It comes as medics are still urging the Government for more personal protective equipment to keep them safe from the virus which has now killed 2,352 Britons.
The Royal College of Physicians has said around one in four NHS doctors are now off work, either with coronavirus or because a family member or housemate is ill.
Meanwhile doctors and nurses are being ‘gagged’ and may face the sack if they speak out over conditions on the frontline of the coronavirus pandemic.
Unions have warned NHS staff ‘should not be gagged’ after reports were published of staff being ordered not to speak to the media over concerns about PPE.
The British Medical Association says staff face ‘life-threatening shortages’ of protective equipment as they work with Covid-19 patients round the clock.
Some doctors have described how kit is being ‘hidden’ by desperate staff, while others have described how they feel as though it is ‘inevitable’ they will get sick.
Here are the three fallen heroes from the NHS frontline over the past week:
DR ALFA SAADU
Dr Alfa Saadu, 68, died yesterday morning after fighting the coronavirus for two weeks
Dr Alfa Saadu was described by his family as a ‘passionate’ physician who had come out of retirement to help fight the coronavirus pandemic in Britain.
The 68-year-old doctor, who died yesterday morning after fighting the virus for two weeks, had been working at Queen Victoria Memorial Hospital in Welwyn Garden City, Hertfordshire.
His son Dani told HuffPost UK: ‘He was a very passionate man, who cared about saving people. As soon you spoke to him about medicine his face would light up.
‘He worked for the NHS for nearly 40 years in different hospitals across London. He loved to lecture people in the world of medicine – he did so in the UK and Africa.’
He also described his father as a ‘massive family man’, adding that he leaves behind two sons and a wife who is also a retired doctor, in occupational health.
Dr Saadu had been working at Queen Victoria Memorial Hospital in Welwyn, Hertfordshire
Dr Saadu, who was originally from Nigeria, was a former clinical director of the care of the elderly department at West Hertfordshire Hospitals NHS Trust.
He was also medical director of Princess Alexandra Hospital in Harlow, Essex, and medical director and consultant physician at Ealing Hospital in West London.
Lance McCarthy, chief executive of The Princess Alexandra Hospital NHS Trust, said: ‘Alfa was well-known at the trust for his passion for ensuring our patients received high quality care.
‘He was a committed member of the team and is remembered fondly by many. His family and friends are in our thoughts at this sad time.’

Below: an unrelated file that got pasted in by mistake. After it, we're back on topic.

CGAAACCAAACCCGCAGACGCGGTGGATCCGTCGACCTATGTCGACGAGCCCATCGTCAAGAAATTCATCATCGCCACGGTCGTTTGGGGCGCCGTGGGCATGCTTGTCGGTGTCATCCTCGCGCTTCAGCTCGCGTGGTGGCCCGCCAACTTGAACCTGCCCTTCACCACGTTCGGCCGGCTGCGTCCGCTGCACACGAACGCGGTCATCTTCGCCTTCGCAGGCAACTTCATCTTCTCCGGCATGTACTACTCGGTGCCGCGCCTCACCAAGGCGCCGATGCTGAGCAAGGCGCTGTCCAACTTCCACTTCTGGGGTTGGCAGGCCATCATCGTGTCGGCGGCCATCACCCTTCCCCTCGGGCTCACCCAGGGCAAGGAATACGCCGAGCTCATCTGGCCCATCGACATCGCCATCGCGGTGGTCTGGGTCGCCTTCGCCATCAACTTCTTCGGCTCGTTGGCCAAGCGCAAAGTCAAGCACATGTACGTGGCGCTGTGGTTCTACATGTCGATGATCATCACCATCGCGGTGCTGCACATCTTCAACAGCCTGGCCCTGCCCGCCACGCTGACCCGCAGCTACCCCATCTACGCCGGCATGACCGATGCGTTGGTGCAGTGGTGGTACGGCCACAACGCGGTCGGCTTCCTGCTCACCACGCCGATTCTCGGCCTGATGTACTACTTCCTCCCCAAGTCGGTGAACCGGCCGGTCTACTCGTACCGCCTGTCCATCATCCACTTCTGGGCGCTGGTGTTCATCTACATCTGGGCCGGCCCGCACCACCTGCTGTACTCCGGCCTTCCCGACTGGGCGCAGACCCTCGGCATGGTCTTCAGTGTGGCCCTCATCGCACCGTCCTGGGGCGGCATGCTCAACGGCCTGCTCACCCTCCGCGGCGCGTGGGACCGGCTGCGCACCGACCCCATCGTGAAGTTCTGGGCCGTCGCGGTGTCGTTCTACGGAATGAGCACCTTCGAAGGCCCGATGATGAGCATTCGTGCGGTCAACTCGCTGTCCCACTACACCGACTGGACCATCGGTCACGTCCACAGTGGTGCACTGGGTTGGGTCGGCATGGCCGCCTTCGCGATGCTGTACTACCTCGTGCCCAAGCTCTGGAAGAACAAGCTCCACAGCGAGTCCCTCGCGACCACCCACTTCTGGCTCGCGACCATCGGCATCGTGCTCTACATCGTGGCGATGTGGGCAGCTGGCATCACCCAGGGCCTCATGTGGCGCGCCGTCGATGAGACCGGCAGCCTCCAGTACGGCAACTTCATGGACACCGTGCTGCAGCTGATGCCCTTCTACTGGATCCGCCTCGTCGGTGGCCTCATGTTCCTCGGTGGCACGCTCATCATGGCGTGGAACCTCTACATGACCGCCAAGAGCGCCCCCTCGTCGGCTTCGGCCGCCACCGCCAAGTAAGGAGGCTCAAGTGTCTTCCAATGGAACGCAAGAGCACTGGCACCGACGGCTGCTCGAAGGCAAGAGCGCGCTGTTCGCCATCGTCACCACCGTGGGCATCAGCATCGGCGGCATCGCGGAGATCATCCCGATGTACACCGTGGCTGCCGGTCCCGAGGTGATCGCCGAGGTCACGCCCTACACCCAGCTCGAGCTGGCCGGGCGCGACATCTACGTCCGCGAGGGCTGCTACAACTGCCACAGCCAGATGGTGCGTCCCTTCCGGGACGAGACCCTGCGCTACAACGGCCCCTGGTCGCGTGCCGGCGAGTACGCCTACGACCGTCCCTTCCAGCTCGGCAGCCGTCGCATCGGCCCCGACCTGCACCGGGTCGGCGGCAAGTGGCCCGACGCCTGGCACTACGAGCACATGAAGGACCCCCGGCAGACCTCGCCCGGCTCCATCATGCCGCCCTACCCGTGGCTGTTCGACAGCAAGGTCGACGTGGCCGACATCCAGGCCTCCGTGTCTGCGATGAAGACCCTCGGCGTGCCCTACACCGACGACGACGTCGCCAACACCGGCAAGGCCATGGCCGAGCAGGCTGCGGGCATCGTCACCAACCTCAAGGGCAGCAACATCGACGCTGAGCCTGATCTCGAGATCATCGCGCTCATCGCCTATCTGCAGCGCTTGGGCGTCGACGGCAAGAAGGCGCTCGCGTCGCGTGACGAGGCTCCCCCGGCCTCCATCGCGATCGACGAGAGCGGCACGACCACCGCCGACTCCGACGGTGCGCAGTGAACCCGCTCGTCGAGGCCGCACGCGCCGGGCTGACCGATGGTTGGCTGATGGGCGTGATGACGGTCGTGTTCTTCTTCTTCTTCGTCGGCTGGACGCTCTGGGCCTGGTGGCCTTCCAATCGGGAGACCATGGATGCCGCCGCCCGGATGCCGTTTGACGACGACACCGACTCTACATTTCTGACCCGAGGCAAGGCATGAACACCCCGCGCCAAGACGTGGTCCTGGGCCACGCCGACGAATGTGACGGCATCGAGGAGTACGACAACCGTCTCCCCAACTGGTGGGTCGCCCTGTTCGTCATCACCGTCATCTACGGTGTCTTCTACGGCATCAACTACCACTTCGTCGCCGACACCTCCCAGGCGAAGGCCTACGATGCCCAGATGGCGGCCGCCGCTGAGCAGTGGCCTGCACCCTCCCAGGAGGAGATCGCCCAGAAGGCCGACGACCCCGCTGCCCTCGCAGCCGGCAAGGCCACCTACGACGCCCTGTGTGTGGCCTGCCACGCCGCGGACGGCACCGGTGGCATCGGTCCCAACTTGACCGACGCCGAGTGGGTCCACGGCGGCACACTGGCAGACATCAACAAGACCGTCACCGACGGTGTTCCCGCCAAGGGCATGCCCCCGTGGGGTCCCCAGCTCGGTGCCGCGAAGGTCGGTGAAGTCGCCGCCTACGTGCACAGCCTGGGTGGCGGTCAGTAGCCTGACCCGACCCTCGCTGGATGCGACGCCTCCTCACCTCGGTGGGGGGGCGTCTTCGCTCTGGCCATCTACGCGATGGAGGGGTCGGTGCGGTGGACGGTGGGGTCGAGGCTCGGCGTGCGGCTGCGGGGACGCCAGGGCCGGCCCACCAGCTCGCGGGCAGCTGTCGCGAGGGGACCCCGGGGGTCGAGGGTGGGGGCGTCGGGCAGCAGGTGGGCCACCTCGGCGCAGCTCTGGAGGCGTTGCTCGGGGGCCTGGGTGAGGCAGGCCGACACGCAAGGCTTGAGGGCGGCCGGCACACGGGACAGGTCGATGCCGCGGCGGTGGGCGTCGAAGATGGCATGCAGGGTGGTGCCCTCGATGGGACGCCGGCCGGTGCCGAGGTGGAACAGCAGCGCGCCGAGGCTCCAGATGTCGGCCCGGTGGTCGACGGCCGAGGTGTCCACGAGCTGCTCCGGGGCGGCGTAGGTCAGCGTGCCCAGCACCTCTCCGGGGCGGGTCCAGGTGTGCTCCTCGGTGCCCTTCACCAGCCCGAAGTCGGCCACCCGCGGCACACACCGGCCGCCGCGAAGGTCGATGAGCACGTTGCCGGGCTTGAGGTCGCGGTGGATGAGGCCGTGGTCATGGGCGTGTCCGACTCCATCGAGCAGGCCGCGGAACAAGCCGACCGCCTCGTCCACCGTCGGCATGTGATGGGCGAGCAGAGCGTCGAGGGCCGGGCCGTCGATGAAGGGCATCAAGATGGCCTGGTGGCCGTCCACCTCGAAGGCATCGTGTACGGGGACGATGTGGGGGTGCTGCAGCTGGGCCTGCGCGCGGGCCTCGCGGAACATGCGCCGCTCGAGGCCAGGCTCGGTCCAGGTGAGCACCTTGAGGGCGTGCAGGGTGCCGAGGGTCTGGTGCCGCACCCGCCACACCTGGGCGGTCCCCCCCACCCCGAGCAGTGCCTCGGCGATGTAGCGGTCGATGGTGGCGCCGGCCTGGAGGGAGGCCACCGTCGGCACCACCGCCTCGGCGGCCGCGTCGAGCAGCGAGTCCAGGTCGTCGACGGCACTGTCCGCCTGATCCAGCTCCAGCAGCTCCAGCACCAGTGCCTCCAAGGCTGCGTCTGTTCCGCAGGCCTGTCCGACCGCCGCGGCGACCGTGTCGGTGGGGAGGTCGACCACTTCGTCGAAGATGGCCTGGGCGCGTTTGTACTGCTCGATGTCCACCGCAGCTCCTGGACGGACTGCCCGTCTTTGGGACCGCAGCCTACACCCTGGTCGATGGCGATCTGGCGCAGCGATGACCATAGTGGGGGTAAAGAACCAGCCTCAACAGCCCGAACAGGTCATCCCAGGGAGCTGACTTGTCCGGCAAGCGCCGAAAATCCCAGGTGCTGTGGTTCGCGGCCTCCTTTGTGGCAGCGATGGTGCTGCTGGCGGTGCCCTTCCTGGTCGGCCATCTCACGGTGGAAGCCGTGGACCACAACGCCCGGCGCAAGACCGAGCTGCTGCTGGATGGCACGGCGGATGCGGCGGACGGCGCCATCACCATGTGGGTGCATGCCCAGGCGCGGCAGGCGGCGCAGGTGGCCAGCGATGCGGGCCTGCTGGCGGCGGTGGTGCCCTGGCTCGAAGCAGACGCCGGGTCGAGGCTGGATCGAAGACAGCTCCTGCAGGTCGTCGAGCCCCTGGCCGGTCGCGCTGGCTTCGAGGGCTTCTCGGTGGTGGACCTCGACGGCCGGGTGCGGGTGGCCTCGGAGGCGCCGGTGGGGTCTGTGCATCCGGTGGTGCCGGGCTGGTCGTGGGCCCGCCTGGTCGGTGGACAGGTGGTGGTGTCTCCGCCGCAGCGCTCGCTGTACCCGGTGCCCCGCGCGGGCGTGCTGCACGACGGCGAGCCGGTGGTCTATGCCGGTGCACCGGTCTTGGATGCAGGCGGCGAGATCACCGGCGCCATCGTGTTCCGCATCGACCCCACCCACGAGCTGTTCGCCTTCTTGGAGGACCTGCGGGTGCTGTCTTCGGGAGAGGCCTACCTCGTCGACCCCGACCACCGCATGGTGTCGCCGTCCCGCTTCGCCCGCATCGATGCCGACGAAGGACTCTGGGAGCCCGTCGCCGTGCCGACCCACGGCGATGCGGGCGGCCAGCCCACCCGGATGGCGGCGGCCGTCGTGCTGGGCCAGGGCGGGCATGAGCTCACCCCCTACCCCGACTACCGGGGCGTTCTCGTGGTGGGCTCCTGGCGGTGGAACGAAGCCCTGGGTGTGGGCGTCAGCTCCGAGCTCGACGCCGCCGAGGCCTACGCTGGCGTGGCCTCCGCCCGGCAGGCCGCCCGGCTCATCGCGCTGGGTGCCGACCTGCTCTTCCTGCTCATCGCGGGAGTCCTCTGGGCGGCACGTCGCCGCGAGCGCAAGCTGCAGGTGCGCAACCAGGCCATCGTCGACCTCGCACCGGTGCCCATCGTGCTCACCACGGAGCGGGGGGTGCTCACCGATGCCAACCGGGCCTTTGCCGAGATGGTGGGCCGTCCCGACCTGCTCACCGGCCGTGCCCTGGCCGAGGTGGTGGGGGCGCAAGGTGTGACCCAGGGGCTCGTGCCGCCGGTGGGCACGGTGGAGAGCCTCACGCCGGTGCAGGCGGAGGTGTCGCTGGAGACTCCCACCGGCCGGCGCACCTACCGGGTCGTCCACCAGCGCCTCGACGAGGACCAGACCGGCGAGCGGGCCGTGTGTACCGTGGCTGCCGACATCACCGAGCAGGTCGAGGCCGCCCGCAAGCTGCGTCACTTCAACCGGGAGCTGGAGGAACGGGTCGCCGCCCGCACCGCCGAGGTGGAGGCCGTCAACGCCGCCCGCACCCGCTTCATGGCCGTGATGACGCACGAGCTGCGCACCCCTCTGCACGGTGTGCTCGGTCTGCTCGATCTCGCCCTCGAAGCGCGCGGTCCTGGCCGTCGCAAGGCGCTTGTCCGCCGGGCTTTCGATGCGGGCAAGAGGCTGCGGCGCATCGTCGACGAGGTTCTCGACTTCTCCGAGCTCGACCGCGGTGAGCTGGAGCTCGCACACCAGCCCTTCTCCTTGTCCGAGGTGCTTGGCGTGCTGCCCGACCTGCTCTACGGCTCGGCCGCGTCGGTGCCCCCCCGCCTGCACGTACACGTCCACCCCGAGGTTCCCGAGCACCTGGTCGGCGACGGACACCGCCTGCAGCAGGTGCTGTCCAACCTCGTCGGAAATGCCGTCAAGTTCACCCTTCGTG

DR HABIB ZAIDI, GP
Dr Habib Zaidi worked as a GP at Eastwood Group Practice in Leigh-on-Sea, Essex
Dr Habib Zaidi’s grieving family said the GP, believed to be the first British doctor to die from coronavirus, ‘sacrificed’ his life to take care of his patients.
He became ill on March 24 and died just 24 hours later in hospital. Test results for Covid-19 came back positive yesteday – and his daughter Sarah, a GP at his practice in Essex, had earlier said he had ‘textbook symptoms’.
Dr Zaidi, who came to the UK from Pakistan in the early 1970s and worked at Eastwood Group Practice in Leigh-on-Sea, had been self-isolating for a week before he became ill.
His death raised concerns among the medical community about being exposed to the deadly virus without sufficient protective equipment.
Dr Zaidi’s family said: ‘For him to be snatched away from us in this way, in these desperately troubling times for the whole world, has left us truly heartbroken.
‘But we are overwhelmed, touched and comforted by the many kind tributes and love we have received. The name Habib means beloved and beloved he truly was.
‘We know that not only has he left a gaping hole in our hearts but a loss that is also felt within the community that he devoted almost his entire life to.’
His daughter Sarah told the BBC: ‘For that to be the thing that took him is too much to bear. It is reflective of his sacrifice.’
Dr Jose Garcia-Lobera, GP chair at Southend Clinical Commissioning Group, said he was a ‘hugely respected, selfless man who dedicated his life to helping others’.
He added: ‘Dr Zaidi will always be remembered for his significant contribution to local health services through his long career as a GP.
AMGED EL-HAWRANI, ENT CONSULTANT
Amged El-Hawrani was an ear, nose and throat specialist at Queen’s Hospital in Burton